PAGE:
I can never understand if there is a large amount of memory in a PC why the hard drive has to be used at all just to download web pages and many other items as well. Have often wondered if Microsoft is in cahoots with HD manufacturers to wear out our hard drives prematurely.
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Postby Steve Anderson » Wed Jan 04, 2012 8:04 pm

Viewmaster wrote:...Have often wondered if Microsoft is in cahoots with HD manufacturers to wear out our hard drives prematurely.


I did think similar some time back. As the size of disks grew so did M$'s Bloatware. But in the near future that apparent cozy relationship looks destined for the rocks with the introduction of the SSD. (Solid-State-Disc).

It makes one wonder what Seagate, Western Digital and others are going to do? It's either join them or sink.

I don't know what technology SSD's use (I should do some research) but I guess the main issues have been size (capacity) and write speed. Today a Terra-byte sized hard drive is cheaper than a 32GB SD card (or any other format). But that is likely to change.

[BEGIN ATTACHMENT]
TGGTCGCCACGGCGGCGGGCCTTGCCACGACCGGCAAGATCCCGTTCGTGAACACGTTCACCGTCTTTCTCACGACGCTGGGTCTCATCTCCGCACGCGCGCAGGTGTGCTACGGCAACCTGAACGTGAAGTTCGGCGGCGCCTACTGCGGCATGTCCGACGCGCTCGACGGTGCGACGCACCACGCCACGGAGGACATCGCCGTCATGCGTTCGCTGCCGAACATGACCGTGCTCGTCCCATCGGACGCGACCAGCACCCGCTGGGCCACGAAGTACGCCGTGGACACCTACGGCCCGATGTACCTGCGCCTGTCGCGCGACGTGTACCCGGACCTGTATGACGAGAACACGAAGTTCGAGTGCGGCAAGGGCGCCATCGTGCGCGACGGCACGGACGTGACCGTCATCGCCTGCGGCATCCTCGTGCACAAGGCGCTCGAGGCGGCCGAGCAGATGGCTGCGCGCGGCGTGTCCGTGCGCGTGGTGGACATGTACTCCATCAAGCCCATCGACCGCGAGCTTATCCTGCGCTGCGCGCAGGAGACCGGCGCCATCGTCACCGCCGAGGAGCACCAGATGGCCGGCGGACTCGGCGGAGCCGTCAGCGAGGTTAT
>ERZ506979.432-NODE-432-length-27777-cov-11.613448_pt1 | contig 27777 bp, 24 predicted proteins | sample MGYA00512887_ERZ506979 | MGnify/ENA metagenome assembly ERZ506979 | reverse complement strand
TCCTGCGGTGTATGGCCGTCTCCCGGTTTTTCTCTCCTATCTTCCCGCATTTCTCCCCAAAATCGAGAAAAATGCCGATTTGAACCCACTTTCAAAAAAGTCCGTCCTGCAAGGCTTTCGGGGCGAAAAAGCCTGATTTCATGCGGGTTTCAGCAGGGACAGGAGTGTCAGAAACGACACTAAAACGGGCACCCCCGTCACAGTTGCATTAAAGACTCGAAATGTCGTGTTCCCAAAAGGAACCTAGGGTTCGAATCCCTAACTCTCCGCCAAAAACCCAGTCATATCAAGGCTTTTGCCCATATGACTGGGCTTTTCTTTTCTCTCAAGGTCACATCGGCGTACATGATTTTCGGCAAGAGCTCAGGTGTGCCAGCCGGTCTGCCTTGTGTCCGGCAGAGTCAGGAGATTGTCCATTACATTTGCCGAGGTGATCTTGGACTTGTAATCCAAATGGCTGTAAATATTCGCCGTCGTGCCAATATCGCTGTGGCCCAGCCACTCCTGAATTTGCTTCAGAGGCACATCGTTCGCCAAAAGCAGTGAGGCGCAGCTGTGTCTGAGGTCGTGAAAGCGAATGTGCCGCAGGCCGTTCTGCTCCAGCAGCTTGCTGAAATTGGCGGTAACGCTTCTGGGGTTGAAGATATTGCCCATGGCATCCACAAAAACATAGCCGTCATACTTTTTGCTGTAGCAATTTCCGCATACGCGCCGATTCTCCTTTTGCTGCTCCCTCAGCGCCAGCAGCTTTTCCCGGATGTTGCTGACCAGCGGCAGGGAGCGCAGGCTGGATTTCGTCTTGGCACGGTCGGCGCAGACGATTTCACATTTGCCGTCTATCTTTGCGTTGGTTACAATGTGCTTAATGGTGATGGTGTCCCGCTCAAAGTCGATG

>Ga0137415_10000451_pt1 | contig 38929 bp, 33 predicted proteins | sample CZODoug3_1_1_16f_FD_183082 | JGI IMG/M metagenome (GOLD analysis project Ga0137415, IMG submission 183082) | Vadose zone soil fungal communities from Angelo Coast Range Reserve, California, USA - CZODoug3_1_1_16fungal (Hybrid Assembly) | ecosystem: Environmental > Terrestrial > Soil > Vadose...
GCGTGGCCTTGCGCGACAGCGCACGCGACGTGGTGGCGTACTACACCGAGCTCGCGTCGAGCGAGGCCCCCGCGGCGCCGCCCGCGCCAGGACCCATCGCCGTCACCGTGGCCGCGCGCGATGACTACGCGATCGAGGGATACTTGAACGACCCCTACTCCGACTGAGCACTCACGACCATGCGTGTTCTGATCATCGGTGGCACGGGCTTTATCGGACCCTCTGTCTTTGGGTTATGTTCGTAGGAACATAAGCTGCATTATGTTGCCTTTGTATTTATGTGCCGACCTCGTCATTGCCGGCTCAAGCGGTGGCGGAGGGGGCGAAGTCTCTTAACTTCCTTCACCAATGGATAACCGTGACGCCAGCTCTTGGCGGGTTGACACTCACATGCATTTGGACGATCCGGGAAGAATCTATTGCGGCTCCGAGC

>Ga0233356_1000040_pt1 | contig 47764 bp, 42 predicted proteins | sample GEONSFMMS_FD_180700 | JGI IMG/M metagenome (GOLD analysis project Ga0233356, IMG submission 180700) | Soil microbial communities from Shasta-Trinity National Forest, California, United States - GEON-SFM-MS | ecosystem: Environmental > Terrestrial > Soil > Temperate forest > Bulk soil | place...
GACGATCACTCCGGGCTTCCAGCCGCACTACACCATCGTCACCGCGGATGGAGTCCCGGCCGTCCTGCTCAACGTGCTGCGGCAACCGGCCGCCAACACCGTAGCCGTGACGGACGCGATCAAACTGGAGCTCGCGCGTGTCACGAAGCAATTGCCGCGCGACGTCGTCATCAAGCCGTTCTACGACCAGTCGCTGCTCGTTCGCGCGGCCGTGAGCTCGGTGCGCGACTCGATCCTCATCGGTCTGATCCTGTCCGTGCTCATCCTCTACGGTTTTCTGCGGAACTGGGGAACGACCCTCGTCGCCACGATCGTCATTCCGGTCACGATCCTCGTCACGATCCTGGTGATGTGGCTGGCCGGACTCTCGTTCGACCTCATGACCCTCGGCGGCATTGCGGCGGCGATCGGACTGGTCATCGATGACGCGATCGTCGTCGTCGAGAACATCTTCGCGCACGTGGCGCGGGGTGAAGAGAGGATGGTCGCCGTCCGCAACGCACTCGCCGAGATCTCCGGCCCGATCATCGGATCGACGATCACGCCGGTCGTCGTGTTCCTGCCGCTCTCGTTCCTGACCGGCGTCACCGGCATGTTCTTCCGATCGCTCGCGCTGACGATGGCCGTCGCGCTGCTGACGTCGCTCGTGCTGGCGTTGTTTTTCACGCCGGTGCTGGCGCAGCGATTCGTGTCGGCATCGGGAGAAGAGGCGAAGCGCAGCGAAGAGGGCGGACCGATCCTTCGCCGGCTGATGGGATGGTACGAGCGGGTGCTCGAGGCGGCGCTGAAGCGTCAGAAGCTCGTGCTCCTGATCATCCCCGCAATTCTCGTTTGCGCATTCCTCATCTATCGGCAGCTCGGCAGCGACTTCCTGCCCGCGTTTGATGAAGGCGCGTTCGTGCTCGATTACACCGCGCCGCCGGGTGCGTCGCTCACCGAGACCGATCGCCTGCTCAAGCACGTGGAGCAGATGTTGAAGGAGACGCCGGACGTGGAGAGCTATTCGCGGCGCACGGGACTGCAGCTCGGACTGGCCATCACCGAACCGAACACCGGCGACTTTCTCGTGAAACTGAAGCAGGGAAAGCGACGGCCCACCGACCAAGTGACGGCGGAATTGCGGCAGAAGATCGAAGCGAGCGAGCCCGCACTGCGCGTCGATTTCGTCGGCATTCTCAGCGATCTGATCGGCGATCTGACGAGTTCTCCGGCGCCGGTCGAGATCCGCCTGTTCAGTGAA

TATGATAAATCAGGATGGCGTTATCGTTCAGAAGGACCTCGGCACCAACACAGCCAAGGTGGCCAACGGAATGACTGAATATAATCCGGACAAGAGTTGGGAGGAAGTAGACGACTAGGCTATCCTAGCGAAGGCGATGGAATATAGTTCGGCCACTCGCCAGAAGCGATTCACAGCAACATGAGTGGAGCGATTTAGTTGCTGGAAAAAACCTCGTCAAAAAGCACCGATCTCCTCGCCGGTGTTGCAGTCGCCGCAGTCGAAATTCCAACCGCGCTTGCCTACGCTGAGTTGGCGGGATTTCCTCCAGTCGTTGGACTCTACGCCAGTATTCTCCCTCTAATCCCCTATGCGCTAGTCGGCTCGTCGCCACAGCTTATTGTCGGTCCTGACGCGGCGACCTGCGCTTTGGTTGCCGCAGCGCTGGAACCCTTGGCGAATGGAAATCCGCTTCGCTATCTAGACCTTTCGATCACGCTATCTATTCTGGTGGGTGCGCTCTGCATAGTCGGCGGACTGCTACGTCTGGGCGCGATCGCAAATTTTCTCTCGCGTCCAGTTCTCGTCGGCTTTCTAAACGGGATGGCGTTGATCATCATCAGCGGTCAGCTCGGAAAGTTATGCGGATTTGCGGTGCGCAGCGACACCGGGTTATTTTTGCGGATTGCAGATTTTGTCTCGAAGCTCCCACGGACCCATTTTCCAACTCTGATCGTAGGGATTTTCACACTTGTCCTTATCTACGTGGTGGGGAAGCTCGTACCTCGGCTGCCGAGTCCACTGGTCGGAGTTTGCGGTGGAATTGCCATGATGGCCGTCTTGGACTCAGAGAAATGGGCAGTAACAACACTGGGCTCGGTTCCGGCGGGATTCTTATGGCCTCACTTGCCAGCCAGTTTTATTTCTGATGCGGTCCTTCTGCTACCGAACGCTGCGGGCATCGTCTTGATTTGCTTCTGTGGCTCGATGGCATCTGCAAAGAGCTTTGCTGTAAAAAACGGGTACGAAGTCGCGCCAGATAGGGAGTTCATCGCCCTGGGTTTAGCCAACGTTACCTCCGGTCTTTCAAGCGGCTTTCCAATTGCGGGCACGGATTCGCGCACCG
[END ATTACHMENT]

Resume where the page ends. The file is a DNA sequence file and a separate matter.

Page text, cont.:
With the introduction of the SSD here was a chance to tidy-up the awful file systems we're used to. However the horse has bolted and the gate is still open. Too late.

Steve A.

Wikipedia SSD info...they've been around for longer than I thought!

http://en.wikipedia.org/wiki/Solid-state_drive
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Postby Viewmaster » Wed Jan 04, 2012 10:13 pm

Steve Anderson wrote:It makes one wonder what Seagate, Western Digital and others are going to do? It's either join them or sink.


I don't think Seagate will ever sink.

http://www.seagate.com/ww/v/index.jsp?v ... 48090aRCRD

See links on the left too.

BTW, I have only ever used Seagate HDDs ever since I started a PC up many years ago and never had a failure yet...........